When financial market regulatory reform comes, one of its key features should be a way for pension funds and other institutional investors to serve as an early-warning system to regulators on market developments that raise systemic risk and overall market stability concerns.
Such a direct link with regulators is in a set of principles for regulatory reform crafted by the $167.3 billion California Public Employees' Retirement System and eight other pension systems and unveiled earlier in March.
Pension funds and other institutional in-vestors are in the market trenches real time, all the time, in a wide array of asset classes, publicly traded and private, U.S. and internationally. They not only employ investment strategies and trading techniques but also receive and hear about from peers in the business a constant stream of pitches for new investment ideas.
Institutional investors take the proposals seriously. They are keenly interested in seeking new ideas to improve their investment performance, mitigate risk and lower their funding cost, while sifting out the weak, improbable or potentially fraudulent ones, which could cost them dearly. They have years of experience in studying academic research. They have developed tough due diligence disciplines and apply precise benchmarks to analyze performance. Just as importantly, they are dedicated to protecting confidence in and integrity of the markets. They know they cannot have a sustainable program for reaching their financial goals without having a viable market. And they are well-positioned to assist in policing the market.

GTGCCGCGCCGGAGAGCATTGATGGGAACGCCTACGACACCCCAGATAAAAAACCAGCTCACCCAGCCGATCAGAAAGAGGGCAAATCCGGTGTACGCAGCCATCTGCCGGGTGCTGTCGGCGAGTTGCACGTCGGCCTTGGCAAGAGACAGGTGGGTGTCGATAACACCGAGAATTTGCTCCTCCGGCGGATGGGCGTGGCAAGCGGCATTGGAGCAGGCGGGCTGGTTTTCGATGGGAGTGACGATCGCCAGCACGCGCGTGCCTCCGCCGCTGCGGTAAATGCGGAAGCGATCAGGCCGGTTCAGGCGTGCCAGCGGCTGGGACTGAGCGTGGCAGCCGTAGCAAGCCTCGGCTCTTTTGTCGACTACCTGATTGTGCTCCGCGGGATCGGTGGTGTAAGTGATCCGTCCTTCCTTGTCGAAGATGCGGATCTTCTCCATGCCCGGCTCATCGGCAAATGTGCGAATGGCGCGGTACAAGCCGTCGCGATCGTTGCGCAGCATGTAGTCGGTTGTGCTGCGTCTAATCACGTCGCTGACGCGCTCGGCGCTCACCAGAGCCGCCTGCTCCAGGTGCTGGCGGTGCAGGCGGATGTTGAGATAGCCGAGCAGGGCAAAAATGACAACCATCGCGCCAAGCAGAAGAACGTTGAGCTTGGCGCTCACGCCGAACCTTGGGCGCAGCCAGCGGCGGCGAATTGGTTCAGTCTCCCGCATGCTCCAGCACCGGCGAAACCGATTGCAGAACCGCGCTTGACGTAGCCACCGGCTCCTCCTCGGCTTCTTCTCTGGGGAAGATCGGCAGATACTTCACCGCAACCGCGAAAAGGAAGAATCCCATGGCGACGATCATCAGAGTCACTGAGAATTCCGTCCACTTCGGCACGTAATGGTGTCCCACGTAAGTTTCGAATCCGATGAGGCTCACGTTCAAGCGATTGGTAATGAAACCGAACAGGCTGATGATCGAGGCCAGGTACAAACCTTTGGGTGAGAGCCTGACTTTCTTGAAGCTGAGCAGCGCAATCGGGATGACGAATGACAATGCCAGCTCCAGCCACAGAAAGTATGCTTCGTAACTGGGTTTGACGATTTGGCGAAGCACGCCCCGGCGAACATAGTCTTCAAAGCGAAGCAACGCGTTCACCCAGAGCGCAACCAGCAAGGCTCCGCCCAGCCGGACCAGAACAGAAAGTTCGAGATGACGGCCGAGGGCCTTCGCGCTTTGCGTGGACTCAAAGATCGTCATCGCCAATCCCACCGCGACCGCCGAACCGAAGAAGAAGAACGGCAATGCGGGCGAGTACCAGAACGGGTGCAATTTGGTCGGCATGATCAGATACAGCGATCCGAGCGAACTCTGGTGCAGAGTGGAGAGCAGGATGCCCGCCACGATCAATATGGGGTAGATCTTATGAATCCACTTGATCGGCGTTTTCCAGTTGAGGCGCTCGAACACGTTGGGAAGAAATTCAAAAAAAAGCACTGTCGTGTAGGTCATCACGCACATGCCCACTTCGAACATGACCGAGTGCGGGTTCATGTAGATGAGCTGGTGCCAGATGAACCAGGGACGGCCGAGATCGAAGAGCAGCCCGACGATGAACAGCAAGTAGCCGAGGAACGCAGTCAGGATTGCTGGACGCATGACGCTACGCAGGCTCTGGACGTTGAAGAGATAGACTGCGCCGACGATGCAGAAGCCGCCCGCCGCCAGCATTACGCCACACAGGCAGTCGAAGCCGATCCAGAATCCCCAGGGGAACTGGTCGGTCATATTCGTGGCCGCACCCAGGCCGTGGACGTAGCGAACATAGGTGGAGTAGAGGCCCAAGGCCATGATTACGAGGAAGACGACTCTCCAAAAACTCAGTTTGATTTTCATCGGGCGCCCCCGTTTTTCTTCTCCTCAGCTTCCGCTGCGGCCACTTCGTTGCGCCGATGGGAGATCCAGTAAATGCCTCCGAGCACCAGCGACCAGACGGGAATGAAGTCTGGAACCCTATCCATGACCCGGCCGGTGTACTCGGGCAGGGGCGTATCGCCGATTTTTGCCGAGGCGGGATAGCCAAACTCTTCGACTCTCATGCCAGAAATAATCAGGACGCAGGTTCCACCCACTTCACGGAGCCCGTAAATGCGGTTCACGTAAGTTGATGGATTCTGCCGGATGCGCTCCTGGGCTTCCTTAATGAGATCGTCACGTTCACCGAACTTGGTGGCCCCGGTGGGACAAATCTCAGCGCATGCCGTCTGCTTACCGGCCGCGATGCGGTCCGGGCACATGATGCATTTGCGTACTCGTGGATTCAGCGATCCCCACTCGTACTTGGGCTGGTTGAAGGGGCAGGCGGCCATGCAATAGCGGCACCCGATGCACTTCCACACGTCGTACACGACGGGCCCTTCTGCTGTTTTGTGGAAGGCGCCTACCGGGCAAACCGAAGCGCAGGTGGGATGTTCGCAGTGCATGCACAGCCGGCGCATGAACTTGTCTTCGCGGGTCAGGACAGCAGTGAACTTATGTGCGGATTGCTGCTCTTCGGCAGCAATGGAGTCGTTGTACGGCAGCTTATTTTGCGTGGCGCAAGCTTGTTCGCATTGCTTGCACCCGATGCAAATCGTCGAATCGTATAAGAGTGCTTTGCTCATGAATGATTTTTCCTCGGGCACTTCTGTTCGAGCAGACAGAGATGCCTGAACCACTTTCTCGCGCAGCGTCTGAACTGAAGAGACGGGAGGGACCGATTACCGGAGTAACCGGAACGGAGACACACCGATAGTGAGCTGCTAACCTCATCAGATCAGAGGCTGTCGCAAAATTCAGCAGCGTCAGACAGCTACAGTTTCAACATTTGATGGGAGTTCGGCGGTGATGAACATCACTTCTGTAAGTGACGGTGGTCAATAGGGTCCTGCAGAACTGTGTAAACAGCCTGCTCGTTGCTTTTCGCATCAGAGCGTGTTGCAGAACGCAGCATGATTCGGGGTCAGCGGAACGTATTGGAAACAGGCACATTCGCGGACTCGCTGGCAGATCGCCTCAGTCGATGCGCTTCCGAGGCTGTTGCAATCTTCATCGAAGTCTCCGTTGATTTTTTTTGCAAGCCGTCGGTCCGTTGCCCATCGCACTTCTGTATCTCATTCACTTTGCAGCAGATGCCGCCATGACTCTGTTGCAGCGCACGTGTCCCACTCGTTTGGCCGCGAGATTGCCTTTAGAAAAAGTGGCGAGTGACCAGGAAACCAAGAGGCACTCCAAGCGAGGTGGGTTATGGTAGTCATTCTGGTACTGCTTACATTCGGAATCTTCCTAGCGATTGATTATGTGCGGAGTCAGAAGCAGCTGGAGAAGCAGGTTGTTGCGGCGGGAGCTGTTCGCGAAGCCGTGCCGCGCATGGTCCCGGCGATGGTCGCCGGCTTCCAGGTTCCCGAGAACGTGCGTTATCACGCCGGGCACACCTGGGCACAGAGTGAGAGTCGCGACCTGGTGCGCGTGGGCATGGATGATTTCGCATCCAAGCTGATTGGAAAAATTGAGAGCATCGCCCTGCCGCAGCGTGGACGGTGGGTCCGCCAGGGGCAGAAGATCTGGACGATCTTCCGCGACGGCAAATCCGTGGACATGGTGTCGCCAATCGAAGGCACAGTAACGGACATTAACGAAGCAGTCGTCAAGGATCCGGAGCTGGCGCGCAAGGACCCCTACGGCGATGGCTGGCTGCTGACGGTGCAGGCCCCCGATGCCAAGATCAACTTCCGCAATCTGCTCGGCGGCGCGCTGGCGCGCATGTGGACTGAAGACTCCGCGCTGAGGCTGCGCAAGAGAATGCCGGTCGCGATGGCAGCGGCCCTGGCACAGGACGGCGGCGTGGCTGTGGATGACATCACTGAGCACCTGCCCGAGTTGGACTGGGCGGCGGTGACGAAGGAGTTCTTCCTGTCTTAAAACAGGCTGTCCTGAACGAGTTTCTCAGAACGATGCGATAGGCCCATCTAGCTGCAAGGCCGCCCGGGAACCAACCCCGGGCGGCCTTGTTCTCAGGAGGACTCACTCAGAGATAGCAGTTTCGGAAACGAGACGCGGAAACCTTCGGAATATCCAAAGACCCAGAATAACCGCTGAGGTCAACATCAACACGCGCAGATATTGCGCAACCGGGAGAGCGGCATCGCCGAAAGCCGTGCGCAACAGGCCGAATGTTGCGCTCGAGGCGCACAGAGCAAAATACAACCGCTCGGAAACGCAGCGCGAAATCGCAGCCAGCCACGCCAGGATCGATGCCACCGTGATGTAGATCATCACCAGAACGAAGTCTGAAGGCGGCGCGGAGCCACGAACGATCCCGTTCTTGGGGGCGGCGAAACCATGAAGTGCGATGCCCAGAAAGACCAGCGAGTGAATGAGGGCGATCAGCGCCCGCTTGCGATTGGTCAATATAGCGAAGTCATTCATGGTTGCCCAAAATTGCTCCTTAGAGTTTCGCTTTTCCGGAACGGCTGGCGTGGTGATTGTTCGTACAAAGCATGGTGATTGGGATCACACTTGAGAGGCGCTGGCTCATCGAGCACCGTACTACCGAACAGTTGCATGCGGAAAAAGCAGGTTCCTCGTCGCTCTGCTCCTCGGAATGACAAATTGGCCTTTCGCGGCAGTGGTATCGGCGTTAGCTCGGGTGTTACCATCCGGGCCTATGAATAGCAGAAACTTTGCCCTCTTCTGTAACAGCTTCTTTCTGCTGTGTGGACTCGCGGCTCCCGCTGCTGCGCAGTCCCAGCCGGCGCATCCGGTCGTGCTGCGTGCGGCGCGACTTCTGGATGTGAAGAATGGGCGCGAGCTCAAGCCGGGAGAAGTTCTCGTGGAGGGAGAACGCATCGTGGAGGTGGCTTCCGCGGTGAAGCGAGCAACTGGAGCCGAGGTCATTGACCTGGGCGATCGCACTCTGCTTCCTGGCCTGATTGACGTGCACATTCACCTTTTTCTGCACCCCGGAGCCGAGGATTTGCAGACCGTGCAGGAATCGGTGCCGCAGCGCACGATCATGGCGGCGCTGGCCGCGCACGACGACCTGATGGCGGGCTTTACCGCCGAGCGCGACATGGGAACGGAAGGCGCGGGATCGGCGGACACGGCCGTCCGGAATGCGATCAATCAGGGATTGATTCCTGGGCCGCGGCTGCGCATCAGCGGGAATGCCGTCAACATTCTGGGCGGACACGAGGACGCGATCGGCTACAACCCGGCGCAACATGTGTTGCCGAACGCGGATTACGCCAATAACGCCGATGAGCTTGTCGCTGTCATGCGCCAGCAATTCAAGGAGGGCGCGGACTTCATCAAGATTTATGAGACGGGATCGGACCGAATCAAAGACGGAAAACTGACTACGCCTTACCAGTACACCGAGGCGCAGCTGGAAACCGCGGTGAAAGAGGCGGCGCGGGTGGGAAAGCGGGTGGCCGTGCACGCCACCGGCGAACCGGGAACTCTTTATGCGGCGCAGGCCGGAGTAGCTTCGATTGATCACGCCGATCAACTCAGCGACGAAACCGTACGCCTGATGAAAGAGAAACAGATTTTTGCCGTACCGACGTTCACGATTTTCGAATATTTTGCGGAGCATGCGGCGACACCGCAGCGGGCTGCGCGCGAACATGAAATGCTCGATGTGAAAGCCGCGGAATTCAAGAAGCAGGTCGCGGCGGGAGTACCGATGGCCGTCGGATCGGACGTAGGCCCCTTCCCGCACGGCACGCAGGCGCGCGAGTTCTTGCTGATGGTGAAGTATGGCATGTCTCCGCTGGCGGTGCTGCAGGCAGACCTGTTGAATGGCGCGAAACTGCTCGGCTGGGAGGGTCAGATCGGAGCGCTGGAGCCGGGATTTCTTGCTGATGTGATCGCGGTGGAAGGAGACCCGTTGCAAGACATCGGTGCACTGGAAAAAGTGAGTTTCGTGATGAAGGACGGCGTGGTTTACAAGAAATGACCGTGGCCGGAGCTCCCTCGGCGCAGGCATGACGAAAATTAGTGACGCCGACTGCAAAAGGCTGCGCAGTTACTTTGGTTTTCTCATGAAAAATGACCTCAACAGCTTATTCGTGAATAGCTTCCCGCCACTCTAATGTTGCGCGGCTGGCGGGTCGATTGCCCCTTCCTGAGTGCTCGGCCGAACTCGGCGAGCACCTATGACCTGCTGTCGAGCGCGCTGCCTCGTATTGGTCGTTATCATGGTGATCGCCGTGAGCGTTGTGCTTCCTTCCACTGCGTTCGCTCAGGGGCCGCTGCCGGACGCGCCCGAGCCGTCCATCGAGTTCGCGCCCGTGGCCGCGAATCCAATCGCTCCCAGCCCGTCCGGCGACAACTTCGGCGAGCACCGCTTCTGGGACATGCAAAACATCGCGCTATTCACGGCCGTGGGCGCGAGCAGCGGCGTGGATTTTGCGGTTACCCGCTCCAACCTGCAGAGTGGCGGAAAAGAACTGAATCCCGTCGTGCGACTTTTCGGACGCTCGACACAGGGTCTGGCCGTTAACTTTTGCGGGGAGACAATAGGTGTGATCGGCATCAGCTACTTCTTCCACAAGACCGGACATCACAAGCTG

Investors have been willing to help communicate troubles, but the Securities and Exchange Commission, among regulators, isn't always receptive. Starting in 2000, Harry Markopolos, a financial analyst, repeatedly warned the SEC of suspicions about Bernard L. Madoff Investment Securities LLC. In 2005, he sent the SEC a memorandum titled The World's Largest Hedge Fund is a Fraud. His warnings were to no avail.
Christopher Cox, former SEC chairman, said in a statement last December that the agency learned that credible and specific allegations regarding Mr. Madoff's financial wrongdoing, going back to at least 1999, were repeatedly brought to the attention of SEC staff, but were never recommended to the commission for action. Mr. Cox authorized a full and immediate review, including recommendations for improvements to its oversight.
A direct link between institutional investors and the SEC would be a big step to reform oversight by helping to detect not only investment frauds but market destabilizing forces that create the too-big to fail impacts that puts all investors at risk.